Zvezda Shipyard / Dalzavod

Zvezda, a sprawling military shipyard at Bolshoi Kamen, is a subordinate facility of Dalzavod, headquartered in Vladivostok. The Zvezda Shipyard repairs Russian Navy nuclear-powered submarines, but the government has said that it would also repair conventional attack submarines sold to foreign navies, as well as build and repair merchant vessels. Zvezda is used to repair second-generation submarines, and the staff and equipment are preparing for the fourth-generation subs. In 1998 the 190 million rubles earmarked for Zvezda to repair submarines was slashed to just 6 million. The submarine construction complex, with 3,000 workers, also repairs navy and private vessels and builds smaller boats.

The high potential of the plant for many years, used for the repair of ships and vessels of various types and degrees of complexity. A unique complex of salvage, the presence of slipways and equipped outdoor stockpile sites allow you to take and repair ships and vessels up to 160 meters of varying complexity and length of repair. Replacing the outer hull of submarines, renovation of buildings of civil courts, emergency repairs with the restoration of the shaft line at major transport and special courts, aggregate repair and replacement of equipment and machinery, fabrication and installation of pipelines of various ship systems, all types of electrical work, the production of technical rubber products and engineering products - this is not a complete list of works carried out by the plant. The high professional level of contractors, the corresponding technological discipline and permanent factory system of quality control make it possible to query the most demanding customer, and with the flexible pricing policy works is especially attractive for all ship owners in the region.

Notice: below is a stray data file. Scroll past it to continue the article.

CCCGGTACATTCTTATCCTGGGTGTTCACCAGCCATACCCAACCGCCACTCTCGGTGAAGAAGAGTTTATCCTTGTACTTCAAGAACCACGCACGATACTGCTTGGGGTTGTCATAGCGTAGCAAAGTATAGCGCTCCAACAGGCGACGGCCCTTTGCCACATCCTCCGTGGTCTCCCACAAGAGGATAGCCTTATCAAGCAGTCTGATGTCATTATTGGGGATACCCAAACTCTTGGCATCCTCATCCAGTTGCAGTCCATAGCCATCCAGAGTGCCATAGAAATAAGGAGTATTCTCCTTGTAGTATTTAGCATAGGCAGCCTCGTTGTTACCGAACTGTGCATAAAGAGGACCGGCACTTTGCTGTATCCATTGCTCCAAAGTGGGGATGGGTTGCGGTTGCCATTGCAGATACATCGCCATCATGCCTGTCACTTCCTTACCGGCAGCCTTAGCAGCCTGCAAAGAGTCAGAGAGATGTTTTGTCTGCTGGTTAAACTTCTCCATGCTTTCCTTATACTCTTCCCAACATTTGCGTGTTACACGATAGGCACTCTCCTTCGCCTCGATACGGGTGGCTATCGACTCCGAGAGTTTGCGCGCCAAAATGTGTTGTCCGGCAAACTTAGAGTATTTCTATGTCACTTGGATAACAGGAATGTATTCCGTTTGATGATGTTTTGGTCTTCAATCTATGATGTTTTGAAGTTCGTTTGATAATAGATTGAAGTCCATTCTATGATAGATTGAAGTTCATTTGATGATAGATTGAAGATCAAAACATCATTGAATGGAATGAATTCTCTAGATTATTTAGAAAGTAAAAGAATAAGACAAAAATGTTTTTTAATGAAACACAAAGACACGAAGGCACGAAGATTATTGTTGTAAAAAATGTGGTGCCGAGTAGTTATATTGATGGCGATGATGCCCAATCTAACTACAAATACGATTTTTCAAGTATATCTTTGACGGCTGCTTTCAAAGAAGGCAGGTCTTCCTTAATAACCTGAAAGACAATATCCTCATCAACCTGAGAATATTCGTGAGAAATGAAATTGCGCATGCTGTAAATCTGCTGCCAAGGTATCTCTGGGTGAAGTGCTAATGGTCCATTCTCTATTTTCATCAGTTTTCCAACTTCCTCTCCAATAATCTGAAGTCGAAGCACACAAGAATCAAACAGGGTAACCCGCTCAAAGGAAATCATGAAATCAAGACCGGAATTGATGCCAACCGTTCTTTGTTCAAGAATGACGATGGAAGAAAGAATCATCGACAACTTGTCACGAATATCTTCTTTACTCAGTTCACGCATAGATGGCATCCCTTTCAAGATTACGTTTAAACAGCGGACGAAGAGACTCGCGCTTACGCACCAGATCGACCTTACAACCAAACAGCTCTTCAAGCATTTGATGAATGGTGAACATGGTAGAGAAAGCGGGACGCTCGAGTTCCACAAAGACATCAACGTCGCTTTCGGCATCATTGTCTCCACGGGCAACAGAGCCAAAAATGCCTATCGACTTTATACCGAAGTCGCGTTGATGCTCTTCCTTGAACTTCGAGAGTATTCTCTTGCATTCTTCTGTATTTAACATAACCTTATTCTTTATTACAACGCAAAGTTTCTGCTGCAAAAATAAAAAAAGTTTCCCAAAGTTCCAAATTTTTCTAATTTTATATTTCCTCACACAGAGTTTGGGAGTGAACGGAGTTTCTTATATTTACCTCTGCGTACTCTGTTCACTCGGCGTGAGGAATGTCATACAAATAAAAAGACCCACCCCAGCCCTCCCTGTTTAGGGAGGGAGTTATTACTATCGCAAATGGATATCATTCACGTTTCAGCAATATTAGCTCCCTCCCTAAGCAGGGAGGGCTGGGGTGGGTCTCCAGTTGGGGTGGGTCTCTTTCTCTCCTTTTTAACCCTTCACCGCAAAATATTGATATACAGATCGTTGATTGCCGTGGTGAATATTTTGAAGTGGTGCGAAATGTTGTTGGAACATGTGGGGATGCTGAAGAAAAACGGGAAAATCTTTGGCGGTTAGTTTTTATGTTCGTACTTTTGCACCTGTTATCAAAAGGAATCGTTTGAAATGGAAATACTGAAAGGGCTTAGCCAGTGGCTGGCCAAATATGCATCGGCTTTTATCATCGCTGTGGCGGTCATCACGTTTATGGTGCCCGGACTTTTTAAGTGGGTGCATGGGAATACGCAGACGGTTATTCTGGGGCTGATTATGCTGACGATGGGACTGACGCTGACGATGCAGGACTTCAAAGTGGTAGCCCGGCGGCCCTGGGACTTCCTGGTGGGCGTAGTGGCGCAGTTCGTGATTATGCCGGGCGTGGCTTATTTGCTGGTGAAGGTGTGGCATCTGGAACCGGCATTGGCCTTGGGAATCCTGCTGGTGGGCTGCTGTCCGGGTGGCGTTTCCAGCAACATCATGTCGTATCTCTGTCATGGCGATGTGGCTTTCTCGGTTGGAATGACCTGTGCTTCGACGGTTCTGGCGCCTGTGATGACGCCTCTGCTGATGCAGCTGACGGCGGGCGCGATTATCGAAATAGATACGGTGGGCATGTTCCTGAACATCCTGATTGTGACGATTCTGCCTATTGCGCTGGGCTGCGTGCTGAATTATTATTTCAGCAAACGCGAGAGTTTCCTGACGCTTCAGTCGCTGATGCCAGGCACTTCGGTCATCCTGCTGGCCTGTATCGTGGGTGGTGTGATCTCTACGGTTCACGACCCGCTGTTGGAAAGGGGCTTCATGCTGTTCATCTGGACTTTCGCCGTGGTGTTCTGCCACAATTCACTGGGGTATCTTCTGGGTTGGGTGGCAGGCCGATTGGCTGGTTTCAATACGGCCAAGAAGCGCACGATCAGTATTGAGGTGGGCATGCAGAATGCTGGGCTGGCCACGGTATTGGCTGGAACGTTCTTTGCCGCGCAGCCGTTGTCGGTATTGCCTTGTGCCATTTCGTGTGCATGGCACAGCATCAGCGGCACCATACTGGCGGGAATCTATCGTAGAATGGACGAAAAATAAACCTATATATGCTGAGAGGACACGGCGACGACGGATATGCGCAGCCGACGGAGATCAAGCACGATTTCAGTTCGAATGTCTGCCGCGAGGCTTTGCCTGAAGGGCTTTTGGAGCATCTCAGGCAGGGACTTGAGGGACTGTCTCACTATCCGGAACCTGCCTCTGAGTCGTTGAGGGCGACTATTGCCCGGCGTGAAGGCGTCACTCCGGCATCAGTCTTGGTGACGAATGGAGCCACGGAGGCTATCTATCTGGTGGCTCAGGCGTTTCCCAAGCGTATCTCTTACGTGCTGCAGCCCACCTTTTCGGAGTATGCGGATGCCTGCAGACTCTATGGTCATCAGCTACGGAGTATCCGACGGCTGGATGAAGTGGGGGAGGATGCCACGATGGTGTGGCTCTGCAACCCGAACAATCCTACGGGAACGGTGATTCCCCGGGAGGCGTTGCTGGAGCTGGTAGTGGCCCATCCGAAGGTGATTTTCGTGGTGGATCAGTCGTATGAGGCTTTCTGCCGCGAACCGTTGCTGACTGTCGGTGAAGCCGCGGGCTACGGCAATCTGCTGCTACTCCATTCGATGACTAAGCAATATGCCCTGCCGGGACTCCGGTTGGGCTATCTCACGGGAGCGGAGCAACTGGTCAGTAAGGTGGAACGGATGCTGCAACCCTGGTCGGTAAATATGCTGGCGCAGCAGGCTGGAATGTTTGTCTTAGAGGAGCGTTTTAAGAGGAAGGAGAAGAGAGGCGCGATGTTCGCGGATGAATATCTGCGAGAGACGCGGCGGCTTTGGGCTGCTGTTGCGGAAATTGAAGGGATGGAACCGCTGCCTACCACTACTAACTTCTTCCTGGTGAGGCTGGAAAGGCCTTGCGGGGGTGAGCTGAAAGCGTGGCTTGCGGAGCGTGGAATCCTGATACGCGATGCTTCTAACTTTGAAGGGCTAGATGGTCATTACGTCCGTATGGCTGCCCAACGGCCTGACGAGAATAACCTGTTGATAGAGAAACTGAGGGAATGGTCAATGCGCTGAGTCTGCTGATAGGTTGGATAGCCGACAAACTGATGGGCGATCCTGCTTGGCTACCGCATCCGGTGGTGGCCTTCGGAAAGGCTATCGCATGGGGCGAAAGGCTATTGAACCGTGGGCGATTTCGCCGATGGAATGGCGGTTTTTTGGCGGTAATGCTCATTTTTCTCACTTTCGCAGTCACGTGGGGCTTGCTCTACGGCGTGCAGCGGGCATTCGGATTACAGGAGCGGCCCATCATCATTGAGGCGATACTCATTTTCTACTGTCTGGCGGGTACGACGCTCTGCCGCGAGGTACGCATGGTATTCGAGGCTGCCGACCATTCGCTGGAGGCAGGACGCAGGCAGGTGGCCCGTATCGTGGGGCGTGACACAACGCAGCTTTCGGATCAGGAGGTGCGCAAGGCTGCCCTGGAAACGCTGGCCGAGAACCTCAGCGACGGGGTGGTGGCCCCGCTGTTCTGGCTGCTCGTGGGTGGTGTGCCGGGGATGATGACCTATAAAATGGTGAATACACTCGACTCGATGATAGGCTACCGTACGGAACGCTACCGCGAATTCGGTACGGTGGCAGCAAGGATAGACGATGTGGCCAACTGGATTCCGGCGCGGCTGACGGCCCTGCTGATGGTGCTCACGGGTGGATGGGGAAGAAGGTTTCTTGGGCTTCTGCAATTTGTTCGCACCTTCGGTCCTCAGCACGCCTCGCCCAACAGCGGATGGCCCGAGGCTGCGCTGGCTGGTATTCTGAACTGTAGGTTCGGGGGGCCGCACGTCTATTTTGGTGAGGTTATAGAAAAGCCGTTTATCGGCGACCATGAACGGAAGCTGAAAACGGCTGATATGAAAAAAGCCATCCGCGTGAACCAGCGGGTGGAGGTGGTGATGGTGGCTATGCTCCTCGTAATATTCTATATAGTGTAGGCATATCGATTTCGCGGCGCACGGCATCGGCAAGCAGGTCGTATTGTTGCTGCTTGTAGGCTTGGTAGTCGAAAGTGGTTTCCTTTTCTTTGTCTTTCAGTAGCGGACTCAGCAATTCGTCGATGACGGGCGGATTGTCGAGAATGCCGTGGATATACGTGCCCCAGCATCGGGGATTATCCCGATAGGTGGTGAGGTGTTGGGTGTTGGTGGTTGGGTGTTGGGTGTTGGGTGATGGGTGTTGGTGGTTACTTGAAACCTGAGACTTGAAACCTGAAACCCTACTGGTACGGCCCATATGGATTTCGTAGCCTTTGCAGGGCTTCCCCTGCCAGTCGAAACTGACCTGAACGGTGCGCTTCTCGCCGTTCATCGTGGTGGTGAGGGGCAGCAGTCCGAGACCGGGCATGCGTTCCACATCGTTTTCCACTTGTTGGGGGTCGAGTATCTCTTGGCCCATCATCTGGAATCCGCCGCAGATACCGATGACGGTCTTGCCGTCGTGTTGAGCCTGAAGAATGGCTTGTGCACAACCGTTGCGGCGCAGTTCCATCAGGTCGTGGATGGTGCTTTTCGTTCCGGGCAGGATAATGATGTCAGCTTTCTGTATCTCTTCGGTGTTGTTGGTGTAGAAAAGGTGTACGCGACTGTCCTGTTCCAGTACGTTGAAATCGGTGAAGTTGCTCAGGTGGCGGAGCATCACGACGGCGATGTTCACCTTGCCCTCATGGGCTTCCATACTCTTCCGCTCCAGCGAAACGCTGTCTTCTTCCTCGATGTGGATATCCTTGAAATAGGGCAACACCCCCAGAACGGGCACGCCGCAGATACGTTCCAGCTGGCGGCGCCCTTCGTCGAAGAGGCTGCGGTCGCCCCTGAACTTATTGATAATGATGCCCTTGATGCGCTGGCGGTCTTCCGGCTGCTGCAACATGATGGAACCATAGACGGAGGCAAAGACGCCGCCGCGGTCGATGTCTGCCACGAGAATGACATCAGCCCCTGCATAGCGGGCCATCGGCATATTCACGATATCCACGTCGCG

Socio-economic problems within Russia led to significant local unrest in the shipyards and harbors containing the laid up nuclear submarines. Basic social services were curtailed and salaries went unpaid. In March 1997 some 2,000 workers at the Zvezda submarine repair facility blocked the highway connecting Vladivostok and Nakhodka. They were demanding both their back wages and the resignation of the government. In November 1996 the mayor of Bolshoi Kamen warned the population they might have to move elsewhere during the winter to keep warm because the city had used up all its fuel reserves and could not buy any more until the Ministry of Defense paid its debts. The cash-strapped Zvezda facility, entrusted with storing the town's winter fuel reserves, had used them for its own needs and failed to obtain a bank credit to purchase new fuel.

In late July 1997 Zvezda Shipyard received 10 billion Russian rubles from the central government to pay wages owed since December 1996. On 01 July 1997, employees blocked the Trans-Siberian Railway to demand their wages, and were promised 20 billion rubles. The second half of that promise was secured after a 20-day strike that ended 21 July 1997. The central government still owed at least 60 bilion rubles in salaries to the yard.

Zvezda has been able to exploit its position as one of the best submarine repairing facilities in Northeast Asia and has secured an order to repair two Chinese submarines. In addition, Zvezda, Dalzavod, and another MIC ship-repairing facility, Eastern Shipyard, are participants of the Primorskii Krai administration's very ambitious program for the RFE to build several hundred small- and medium-sized fishing boats using these military facilities. This program would serve the dual purposes of helping these shipyards overcome the effects of the late 1990s econmic crisis and renovating the obsolete fishing fleet.